The possibilities within these apps excite me more than the iPhone's built-in offerings. In the AG Drive racing game, I could press harder to accelerate more, and the upcoming Warhammer 40,000: Freeblade goes much further. Pressing hard zooms in for aiming, and pressing even harder lets you swap out weapons.

Display: Accurate Color Matters 

I'm pleased with the brightness and color that these iPhone displays offer, although flagships like the Galaxy S6 and LG G4 offer much higher resolution. The difference between the 1920 x 1080 pixels on the iPhone 6s Plus and the 2560 x 1440 pixels on the Galaxy S6 isn't that noticeable, but I did notice a difference with the lower-res iPhone 6s (1334 x 750).

The iPhone 6s Plus registered 498 nits on our light meter and produced 105.1 percent of the sRGB color gamut, and the iPhone 6s hit 452 nits and 108.6 percent. These brightness readings are above the category average (430 nits), but the color saturation is slightly below average (116 percent). The new iPhone displays deliver very accurate color, though, as their Delta-E ratings were close to a perfect 0 (0.4 for the 6s Plus and 0.34 for the 6s). 

Displays Compared: iPhone 6s Plus (left), Galaxy S6 Edge Plus (right) | Credit: Samuel C. Rutherford / Tom's Guide

(Image credit: Displays Compared: iPhone 6s Plus (left), Galaxy S6 Edge Plus (right) | Credit: Samuel C. Rutherford / Tom's Guide)

When I played the Suicide Squad trailer on both the iPhone 6 Plus and the Galaxy S6 Edge Plus, the iPhone's display delivered a brighter picture, allowing me to see more detail in shadows.  However, Jared Leto's green hair popped more on the Samsung, and the picture had better black levels.

Then, I pulled up a Facebook photo of my daughter walking in the park on both the iPhone 6s Plus and the Galaxy S6 Edge Plus. Two people preferred the Samsung display's more saturated greens but another viewer said the colors looked more natural on the iPhone's panel. 

Live Photos: Surreptitious Fun

The iPhone 6s and 6s Plus have made the jump from 8 megapixels to 12 megapixels on the back camera and 1.2 to 5 megapixels on the front camera, but the big imaging news is Live Photos. By recording 1.5 seconds of video before and after each shot, the new iPhones add a new dimension to your stills. This is not revolutionary stuff. HTC did sort of the same thing with Zoes and Samsung with Animated Photos way back with the Galaxy S4. But Apple makes it seamless.

Using 3D Touch, you just press on the photo in your gallery to play the image (along with sound). By default, every photo you take is a Live Photo, which means you'll never miss an opportunity to see what was being said in the background. I personally enjoyed being able to see my dogs' tails wag as I played back a Live Photo or to view an American flag waving in front of our office building.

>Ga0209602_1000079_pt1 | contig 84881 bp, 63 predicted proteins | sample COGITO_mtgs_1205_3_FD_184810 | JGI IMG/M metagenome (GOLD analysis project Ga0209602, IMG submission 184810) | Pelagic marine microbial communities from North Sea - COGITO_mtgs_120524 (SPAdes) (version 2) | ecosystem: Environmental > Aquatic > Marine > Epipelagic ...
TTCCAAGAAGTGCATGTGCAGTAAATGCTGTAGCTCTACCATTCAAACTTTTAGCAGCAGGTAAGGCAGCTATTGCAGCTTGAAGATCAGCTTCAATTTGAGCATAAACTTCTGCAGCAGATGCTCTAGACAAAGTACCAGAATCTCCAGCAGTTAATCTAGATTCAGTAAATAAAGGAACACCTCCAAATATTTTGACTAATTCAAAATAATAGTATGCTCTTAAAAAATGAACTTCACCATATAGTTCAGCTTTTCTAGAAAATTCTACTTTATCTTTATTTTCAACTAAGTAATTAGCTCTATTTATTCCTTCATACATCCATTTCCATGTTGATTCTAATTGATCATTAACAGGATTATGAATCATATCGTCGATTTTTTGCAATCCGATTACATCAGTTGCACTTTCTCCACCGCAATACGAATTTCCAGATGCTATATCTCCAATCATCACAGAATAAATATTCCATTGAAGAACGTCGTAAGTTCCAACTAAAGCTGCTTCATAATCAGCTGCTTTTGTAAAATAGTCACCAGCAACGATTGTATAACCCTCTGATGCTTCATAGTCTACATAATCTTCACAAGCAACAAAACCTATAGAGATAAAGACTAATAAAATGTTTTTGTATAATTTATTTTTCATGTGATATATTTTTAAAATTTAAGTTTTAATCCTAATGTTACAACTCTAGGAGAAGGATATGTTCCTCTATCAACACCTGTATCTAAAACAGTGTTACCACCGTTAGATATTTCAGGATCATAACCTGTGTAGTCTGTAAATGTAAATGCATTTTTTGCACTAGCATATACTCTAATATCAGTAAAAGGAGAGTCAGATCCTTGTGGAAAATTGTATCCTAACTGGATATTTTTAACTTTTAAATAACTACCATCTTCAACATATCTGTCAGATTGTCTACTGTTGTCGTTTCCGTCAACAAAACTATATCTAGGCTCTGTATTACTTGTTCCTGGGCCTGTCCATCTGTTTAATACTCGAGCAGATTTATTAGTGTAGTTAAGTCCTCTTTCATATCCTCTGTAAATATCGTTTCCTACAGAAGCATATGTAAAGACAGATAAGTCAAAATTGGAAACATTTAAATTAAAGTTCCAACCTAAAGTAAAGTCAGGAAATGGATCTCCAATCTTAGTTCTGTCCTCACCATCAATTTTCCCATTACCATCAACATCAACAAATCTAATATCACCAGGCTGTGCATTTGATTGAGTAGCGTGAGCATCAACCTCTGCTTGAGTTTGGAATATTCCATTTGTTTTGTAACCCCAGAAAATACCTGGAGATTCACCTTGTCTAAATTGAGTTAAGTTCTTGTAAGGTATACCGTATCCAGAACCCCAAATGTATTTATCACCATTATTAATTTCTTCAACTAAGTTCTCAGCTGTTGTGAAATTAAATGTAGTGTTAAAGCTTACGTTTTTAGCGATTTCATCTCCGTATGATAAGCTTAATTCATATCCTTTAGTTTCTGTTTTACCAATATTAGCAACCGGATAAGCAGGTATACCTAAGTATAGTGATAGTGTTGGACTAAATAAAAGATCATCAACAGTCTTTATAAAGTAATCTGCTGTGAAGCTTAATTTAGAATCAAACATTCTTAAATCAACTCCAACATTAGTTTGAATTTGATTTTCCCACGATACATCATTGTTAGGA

If you want to share Live Photos, the other person doesn't need to own an iPhone 6s. Anyone running iOS 9 on their Apple device can tap and hold on the Live Photo to view it. The same thing goes for Macs running OS X El Capitan and watchOS 2. Facebook has also announced that it will support Live Photos sometime this year, which will be a huge boost for the format. Live Photos aren't going to replace Vines or GIFs, but they are compelling in their own way. My biggest beef with them is that sometimes, the tail end of Live Photos caught me putting my phone down, shooting the ground. Fortunately, an upcoming software update will sense when you lower your phone.

I'm also glad that you can turn Live Photos off right from the camera app with a tap. These short clips take up about twice as much space as regular photos.                                               

Improved Cameras (and Great Low-Light Selfies)

So how do regular photos look? Pretty awesome, actually. The nice folks at Twin Pond Farms in Howell, New Jersey, let me shoot several images using the iPhone 6s Plus, 6s, older iPhone 6 and Galaxy S6 Edge Plus.

Cropped Sample: iPhone 6s Plus (left); iPhone 6 (right) | Credit: Mark Spoonauer

(Image credit: Cropped Sample: iPhone 6s Plus (left); iPhone 6 (right) | Credit: Mark Spoonauer)

A shot of pumpkins I snapped with the 12-MP iPhone 6s Plus had richer oranges and more contrast than an image taken with the 8-MP iPhone 6, and I could make out more detail on the Snoopy and Mickey Mouse faces when I zoomed in on the newer phone.

Cropped Sample: iPhone 6s Plus (left); iPhone 6 (right) | Credit: Mark Spoonauer

(Image credit: Cropped Sample: iPhone 6s Plus (left); iPhone 6 (right) | Credit: Mark Spoonauer)

I noticed a similar difference in detail between the iPhone 6s and older iPhone 6 when comparing two close-ups of a Buddha statue. The 6s' shot had a richer yellow-green hue, and it had more detail in the face when I zoomed in. The iPhone 6s' photo was just as bright, but it also had deeper shadows and better contrast without losing detail.